On January 10, 2019, Venezuela once again made headlines across the world. Nicolás Maduro’s inauguration ceremony for a second term snowballed into a major controversy. The truth is that, at the time of writing this report, no one knows for sure who the president of Venezuela really is.

The issue at hand is complex. One could find plenty of arguments from the past six years to challenge Nicolás Maduro’s claim to power. They range from Maduro’s birthplace to the way Hugo Chávez appointed him as his successor, not to mention his regime’s blatant disregard for basic human rights during several demonstrations, especially in 2017.

On May 20, 2018, the government held a so-called election for a new six-year presidential term set to begin in January 2019. However, it was deeply flawed, which led to several parties challenging its results. Venezuelans demanded new elections under fair conditions that followed basic rules set by the Constitution and international democratic standards. In a nutshell, Venezuela must hold a new presidential election to restore the rule of law.

Despite warnings and several statements by both local and international actors that this new mandate would not be recognized, Maduro continued to rule Venezuela. Time went by and January finally arrived, leaving the country at a crossroads.

In article 233, the 1999 Constitution establishes what must be done to fill a vacant presidency. The president of the National Assembly, Venezuela’s parliament, shall rule the nation while the people elect a new president to take office. This is where Juan Guaidó enters the picture. He is the opposition congressman who leads the National Assembly during this turmoil.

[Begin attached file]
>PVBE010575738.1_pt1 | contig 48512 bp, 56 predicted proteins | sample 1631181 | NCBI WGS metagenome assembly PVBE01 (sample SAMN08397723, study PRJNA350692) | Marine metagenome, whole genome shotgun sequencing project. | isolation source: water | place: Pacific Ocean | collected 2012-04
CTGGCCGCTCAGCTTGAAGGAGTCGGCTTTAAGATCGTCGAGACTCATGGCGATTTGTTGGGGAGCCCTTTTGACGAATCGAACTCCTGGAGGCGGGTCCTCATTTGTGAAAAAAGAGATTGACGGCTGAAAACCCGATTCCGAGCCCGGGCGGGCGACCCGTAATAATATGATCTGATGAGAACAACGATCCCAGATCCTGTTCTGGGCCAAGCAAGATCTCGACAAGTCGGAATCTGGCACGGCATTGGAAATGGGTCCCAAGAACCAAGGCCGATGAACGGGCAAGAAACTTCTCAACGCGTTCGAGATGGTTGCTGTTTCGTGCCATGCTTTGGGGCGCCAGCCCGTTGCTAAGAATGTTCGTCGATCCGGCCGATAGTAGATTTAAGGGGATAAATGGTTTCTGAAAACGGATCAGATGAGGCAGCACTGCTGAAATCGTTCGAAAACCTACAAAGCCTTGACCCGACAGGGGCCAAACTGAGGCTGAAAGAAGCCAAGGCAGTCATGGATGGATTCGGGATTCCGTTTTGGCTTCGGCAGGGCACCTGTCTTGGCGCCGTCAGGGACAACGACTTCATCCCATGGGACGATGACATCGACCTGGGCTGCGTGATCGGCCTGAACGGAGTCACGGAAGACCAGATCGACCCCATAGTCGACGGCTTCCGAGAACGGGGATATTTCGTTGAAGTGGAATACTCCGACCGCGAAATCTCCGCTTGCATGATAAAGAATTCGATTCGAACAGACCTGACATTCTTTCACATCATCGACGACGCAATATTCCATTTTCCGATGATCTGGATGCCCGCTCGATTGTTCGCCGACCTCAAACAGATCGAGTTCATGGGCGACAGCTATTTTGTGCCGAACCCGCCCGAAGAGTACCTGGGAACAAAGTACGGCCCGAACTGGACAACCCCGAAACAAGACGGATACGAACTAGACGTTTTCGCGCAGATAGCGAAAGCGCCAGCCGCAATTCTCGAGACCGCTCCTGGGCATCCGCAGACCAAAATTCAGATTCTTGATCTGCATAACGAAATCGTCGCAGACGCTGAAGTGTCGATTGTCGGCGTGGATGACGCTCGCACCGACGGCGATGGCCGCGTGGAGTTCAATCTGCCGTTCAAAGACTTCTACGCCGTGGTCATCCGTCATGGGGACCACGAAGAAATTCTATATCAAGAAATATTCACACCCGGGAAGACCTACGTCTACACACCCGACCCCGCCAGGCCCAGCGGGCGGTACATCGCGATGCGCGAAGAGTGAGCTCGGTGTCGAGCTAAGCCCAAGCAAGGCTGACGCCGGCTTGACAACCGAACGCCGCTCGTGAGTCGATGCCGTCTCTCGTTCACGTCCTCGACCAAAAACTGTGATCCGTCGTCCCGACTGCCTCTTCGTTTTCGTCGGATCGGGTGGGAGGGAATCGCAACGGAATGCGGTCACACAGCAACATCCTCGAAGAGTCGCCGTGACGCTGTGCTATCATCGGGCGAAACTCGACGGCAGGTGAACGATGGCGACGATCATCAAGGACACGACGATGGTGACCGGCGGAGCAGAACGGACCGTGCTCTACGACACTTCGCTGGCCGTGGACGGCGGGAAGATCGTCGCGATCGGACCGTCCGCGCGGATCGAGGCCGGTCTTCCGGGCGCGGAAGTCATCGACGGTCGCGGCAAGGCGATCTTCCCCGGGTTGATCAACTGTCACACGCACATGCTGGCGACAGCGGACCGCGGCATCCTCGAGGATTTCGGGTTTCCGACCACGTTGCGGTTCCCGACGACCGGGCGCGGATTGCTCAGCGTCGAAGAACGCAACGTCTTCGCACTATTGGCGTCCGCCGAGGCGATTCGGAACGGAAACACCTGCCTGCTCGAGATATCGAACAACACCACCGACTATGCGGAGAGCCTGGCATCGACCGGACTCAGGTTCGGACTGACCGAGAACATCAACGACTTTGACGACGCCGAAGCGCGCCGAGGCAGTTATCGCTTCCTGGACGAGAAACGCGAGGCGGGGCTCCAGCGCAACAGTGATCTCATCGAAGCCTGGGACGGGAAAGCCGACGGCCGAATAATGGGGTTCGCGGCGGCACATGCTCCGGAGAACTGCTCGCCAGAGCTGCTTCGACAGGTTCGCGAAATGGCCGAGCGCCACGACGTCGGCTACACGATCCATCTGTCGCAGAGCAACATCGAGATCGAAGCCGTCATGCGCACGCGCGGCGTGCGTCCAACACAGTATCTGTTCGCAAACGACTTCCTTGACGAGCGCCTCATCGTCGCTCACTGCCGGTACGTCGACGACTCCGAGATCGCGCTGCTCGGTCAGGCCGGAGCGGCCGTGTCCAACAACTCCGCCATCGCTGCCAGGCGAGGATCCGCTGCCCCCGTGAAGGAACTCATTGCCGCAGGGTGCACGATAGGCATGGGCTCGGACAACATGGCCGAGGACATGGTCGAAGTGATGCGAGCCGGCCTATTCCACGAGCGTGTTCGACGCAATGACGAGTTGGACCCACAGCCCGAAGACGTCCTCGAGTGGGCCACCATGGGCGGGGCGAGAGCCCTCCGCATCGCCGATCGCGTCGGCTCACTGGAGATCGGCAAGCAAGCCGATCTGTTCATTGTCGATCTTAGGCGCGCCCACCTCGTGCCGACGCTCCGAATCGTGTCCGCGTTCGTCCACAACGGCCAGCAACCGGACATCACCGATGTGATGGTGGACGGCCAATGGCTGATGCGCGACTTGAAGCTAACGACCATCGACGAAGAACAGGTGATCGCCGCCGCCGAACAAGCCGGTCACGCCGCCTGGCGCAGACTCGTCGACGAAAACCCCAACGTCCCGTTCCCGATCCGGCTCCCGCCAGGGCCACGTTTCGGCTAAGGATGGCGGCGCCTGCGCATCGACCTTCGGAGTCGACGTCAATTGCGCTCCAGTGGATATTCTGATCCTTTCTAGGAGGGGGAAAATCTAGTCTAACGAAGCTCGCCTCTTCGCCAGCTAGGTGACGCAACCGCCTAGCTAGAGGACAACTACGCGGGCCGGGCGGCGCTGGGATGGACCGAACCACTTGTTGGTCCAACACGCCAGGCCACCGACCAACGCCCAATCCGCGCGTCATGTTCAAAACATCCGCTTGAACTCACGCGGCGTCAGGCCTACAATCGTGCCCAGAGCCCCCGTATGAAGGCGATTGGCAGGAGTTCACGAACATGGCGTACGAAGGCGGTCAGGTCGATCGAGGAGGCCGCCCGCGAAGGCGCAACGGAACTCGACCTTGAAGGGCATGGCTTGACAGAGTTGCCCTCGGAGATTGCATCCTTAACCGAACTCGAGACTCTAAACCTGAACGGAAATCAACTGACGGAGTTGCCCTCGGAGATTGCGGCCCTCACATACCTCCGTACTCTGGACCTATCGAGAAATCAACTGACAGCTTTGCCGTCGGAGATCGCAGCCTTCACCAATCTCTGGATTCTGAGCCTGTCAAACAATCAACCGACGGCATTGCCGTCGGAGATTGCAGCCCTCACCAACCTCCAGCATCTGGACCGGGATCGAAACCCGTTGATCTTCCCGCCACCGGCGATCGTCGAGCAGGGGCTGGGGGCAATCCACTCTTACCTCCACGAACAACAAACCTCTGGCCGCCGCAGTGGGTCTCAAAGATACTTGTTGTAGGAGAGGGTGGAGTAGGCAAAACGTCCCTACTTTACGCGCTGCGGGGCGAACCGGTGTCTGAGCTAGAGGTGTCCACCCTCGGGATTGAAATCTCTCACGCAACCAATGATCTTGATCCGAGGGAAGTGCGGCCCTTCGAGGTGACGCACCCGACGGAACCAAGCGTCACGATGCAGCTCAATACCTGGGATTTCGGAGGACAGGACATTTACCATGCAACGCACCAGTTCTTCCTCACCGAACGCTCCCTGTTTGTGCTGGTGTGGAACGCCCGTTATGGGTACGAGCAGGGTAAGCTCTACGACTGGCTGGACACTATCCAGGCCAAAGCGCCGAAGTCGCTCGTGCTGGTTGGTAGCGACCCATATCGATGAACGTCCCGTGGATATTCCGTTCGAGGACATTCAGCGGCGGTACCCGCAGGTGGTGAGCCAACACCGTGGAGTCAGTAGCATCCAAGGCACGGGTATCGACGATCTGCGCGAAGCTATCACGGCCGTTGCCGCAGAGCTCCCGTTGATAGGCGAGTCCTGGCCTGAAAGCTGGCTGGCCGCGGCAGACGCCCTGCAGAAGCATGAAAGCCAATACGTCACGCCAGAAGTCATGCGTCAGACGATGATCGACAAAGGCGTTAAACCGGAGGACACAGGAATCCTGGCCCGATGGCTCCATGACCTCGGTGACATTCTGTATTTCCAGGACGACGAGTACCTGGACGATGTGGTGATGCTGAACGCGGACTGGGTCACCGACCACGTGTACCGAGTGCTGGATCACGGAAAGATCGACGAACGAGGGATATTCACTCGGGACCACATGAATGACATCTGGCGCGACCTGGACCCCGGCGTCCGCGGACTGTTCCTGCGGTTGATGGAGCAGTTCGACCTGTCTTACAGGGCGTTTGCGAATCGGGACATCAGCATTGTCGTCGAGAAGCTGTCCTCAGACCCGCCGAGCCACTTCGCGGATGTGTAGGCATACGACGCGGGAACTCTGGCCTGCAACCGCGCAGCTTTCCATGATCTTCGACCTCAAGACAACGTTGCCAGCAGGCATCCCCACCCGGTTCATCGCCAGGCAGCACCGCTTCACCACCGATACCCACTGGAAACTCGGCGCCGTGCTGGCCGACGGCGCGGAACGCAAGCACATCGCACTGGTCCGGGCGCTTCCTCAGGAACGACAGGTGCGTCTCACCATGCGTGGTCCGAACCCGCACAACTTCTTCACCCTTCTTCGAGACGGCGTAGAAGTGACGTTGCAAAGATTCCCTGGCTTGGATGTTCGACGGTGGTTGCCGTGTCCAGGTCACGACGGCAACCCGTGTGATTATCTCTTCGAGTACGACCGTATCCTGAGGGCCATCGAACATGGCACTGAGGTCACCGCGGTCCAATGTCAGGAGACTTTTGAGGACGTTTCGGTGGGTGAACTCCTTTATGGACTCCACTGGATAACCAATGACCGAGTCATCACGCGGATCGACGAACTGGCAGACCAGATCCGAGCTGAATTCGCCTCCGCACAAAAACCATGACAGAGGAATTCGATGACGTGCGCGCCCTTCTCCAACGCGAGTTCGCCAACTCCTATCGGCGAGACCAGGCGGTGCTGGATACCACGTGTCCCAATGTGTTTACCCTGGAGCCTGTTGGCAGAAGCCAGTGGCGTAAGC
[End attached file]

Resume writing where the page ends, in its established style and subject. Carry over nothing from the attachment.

A lively legal debate has taken hold of Venezuela. Is Guaidó immediately the interim president? What should the destiny of Maduro be? As expected, there are conflicting answers, and the Constitution alone is unable to settle the matter.

One fact cannot be ignored: all the efforts to seek a legal solution to Venezuela’s puzzle are likely to fail. Despite its weaknesses, the 1999 Constitution was meant to function under the presumption of legitimate institutions and some sort of rule of law. The current circumstances in Venezuela are far from that. The country has become a failed state, impeding a solution within the boundaries of a normal legal system.

The Constitution is useful, provided there are political actors with real power willing to make it count. Instead, Venezuela seems to be facing the same quagmire of the past two decades: a ruthless socialist regime concentrating all power, including the military, and a democratic opposition solely armed with principles and the claim of what should be just and fair.

What seems undeniable at this stage is that Maduro will struggle without the international community’s recognition, including most Latin-American nations, the European Union, and the United States. Maduro’s isolation, however, does not necessarily mean his end. It wouldn’t be the first time that a regime in the region outlives democratic ostracism, and whether we like it or not, Maduro has powerful allies left that may assist him in his totalitarian quest. The regime will definitely face harsher times, since its resources are evaporating and the nation is close to collapsing in every aspect. Nonetheless, Maduro has the Supreme Court, the military, and most government agencies in his pocket.

In this scenario, Guaidó and the opposition must act wisely. Building a coalition must remain the priority, especially among the military officers who support Maduro. This is easier said than done, of course, but the population has surprisingly supported the new National Assembly’s leadership amid this hemisphere’s worst humanitarian crisis in recent times. This behavior is proof that hope trumps fear. Dictators know it. The coming weeks will be crucial for Venezuela. Let’s hope that hope will prevail.

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